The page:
"Eating disorder, not otherwise specified."
First of all, it's five words long. Not quite as memorable as its one-worded relatives Anorexia and Bulimia.
Second, none of the five words are specific or descriptive, except to describe something that's unspecific.
Third, eating disorders have only become common knowledge within the past thirty years or so (or so I hear), and even now many people don't know about disordered eating besides anorexia or bulimia - to most people, if you have an eating disorder, it's either one or the other.
Fourth, ED-NOS is somewhat of a catch-all diagnosis for people whose disorders don't seem to fit into the specific definitions of other disorders. That means every case of ED-NOS will be a bit different, and seeing "ED-NOS" on a medical record doesn't give nearly as much information as seeing "bulimia" would.
ED-NOS just isn't something people get yet.
A disorder that can't be described more specifically than simply 'a disorder' isn't a concept easily understood. The thing that characterizes an ED-NOS is that it doesn't meet clinical requirements (e.g. body weight, duration of behavior) to be diagnosed more specifically as anorexia/bulimia/binge-eating/compulsive-overeating.
As I see it, there are two areas of ED-NOS. The first would be used to describe someone who is in the beginnings of an eating disorder, e.g. someone who has been restricting severly and obsessing but hasn't lost enough weight or been restricting for long enough to be diagnosed as a full-on anoretic. The second would be used to describe someone who may have fully developed disordered eating, but rather than fully developing one particular behavior, goes through phases of distinctly characterized behaviors, e.g. three weeks (or three days, or one week, or one month) of severe restriction followed by two weeks of binging and purging followed by a week of restriction and another three weeks of binging without purging, and so on...
The definition of ED-NOS as a disorder that doesn't meet requirements to be something more specific also implies that it's a less serious or extreme disorder. The problem with that is that ED-NOS actually describes a disorder that reaches all behavioral extremes - each phase a person with an ED-NOS goes through may reach the same mental and behavioral extremities as other disorders. The difference between ED-NOS's extremities and other EDs' are in the duration of behavior and the behavior's physical impact - one month of anorexic behavior may not bring a person's weight down far enough to be considered anorexic by a clinician.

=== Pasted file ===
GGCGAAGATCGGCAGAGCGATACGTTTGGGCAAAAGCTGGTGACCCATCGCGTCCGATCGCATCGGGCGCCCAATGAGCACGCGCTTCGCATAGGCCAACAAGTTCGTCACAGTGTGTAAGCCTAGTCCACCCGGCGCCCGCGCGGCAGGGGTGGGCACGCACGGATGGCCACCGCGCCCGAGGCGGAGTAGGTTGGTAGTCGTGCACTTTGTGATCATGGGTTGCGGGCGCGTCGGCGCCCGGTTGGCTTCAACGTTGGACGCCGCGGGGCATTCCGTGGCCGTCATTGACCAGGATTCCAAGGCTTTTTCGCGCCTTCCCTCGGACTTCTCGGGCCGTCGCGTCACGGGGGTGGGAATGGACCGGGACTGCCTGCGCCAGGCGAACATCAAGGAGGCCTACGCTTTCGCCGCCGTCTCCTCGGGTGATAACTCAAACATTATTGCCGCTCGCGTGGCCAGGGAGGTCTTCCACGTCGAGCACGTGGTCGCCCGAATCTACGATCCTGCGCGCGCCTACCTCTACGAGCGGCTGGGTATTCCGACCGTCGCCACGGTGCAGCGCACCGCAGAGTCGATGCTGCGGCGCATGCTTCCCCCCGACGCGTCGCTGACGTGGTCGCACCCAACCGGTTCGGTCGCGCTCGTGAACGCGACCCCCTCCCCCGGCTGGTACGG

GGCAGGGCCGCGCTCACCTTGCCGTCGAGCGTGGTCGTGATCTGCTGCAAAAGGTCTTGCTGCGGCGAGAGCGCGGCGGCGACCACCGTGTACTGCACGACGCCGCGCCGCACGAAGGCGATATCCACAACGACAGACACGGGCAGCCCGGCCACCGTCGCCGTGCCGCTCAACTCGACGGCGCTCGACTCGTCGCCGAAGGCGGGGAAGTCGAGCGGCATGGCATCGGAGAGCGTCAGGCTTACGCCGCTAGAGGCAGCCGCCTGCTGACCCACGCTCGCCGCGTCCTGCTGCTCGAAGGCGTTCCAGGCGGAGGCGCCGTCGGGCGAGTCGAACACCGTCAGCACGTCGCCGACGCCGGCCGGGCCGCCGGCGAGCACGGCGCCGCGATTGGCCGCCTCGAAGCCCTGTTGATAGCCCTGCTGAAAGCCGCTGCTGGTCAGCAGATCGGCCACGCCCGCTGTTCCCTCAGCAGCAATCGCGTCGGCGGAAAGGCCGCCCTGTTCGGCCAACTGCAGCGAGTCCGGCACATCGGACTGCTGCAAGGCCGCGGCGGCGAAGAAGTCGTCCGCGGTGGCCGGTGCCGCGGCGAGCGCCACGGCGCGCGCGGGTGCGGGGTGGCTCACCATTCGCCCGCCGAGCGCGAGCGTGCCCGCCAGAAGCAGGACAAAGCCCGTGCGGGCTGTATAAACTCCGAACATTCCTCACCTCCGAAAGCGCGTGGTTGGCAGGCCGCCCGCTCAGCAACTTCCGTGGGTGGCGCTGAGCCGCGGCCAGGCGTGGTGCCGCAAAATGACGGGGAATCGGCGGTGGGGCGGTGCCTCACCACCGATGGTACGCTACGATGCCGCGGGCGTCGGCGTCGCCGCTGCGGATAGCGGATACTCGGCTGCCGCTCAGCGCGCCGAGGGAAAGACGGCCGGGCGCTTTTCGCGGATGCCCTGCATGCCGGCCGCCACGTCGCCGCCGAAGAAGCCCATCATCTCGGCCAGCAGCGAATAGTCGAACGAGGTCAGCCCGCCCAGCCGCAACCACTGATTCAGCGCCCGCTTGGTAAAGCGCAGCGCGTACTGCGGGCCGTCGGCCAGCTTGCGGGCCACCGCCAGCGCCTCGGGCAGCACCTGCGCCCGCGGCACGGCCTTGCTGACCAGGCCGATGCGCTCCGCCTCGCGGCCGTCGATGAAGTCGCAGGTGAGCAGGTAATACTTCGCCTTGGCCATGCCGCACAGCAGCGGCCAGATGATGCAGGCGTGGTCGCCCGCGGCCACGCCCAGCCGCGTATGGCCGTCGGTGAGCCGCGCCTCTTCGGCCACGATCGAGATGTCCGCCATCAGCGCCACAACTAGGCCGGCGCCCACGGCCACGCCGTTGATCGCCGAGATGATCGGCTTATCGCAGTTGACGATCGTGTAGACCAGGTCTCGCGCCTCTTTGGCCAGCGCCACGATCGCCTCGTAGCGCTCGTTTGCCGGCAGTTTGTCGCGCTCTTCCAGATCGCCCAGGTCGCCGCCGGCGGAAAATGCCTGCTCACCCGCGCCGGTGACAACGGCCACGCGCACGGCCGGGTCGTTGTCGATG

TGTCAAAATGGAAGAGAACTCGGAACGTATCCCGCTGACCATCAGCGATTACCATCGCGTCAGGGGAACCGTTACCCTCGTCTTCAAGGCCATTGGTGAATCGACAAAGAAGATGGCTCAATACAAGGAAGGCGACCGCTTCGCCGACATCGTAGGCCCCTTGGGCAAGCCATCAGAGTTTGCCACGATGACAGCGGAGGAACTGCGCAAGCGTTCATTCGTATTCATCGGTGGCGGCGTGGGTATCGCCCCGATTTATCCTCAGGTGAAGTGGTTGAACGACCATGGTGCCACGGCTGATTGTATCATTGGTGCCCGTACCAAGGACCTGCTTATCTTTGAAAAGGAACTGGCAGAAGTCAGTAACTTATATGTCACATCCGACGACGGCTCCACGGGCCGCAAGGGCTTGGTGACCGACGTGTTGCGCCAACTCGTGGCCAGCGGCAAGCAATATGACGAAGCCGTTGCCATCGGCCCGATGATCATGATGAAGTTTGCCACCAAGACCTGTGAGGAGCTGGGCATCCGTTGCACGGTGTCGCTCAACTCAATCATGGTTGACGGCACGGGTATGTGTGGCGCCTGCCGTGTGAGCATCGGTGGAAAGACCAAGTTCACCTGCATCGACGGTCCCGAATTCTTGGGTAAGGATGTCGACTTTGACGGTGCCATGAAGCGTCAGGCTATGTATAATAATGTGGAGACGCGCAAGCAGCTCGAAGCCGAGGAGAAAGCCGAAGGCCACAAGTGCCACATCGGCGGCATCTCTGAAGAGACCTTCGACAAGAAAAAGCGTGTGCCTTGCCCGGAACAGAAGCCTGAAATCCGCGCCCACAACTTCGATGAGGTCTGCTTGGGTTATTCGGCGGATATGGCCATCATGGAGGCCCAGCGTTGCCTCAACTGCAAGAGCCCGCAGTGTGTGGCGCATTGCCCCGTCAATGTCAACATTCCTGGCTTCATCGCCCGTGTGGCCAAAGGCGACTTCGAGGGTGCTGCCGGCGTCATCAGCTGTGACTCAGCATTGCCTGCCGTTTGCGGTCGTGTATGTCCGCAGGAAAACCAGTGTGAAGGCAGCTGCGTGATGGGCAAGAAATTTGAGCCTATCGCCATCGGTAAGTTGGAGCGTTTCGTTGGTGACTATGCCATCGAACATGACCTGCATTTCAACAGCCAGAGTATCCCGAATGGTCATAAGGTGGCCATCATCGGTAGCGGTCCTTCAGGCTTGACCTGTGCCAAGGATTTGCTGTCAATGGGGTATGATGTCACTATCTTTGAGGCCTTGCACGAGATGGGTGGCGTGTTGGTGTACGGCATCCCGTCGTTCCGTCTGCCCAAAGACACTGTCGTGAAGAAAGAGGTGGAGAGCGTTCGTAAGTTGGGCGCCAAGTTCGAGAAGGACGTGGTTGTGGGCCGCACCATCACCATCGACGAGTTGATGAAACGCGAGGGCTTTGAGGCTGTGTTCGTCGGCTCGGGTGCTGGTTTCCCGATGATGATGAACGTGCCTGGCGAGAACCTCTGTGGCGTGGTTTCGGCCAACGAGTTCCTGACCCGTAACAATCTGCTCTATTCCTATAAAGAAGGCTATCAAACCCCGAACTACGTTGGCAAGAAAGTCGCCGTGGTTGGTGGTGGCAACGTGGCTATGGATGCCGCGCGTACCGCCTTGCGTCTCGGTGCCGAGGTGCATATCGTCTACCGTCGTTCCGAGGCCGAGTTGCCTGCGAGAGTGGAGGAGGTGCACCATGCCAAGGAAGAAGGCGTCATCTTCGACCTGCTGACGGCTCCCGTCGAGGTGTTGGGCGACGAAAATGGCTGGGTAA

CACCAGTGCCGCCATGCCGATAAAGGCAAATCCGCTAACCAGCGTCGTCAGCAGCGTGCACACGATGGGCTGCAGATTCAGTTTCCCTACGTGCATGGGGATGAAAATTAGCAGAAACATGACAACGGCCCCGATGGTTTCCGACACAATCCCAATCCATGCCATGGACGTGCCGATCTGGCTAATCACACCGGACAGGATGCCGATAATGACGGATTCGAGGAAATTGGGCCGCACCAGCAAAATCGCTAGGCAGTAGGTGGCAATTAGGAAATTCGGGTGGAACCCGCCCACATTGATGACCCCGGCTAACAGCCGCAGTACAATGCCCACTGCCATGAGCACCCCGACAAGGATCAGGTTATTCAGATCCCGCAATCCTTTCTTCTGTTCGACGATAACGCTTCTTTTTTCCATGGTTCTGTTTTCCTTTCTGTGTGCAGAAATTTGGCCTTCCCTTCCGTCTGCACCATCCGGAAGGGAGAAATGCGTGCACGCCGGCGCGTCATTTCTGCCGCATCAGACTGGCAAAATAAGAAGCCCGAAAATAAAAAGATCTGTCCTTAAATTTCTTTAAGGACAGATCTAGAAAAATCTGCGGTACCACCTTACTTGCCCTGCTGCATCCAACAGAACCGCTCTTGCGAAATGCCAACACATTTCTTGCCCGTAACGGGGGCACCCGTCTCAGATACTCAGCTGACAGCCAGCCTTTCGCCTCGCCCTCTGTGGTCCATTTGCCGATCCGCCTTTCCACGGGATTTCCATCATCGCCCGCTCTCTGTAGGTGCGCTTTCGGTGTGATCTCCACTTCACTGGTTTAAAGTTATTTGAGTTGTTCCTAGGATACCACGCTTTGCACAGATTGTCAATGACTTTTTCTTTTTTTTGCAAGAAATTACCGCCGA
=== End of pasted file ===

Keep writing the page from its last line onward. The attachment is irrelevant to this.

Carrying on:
The problem of ED-NOS not being understood or taken as a serious problem isn't just present with regular people - I don't blame them for not knowing about eating disorders any more than I'd blame myself for being ignorant of mental disorders or diseases. More importantly, though, is that the brushing-off of ED-NOS is present in the medical field. It's terrible that people's lives can be torn up by disordered eating, but when they seek professional help a doctor might not understand what their problem is, might not weigh it as heavily as something that is more physically evident, and ultimately may not offer the help that someone needs.
Well. This isn't an attack on all professionals. There certainly are knowledgeable specialists, and they are growing in numbers as these issues become more common.
And I don't want medical help. I don't personally want to tell clinicians about my disorder. But there have been times when I thought that would help, and it didn't. And there are plenty of people out there with problems and who could be helped by professionals if their problem was properly understood. My hope is that the number of knowledgeable professionals does keep growing, and that their knowledge grows as well. In the meantime we'll keep working on it ourselves, which I think we've been doing pretty well at so far... :)
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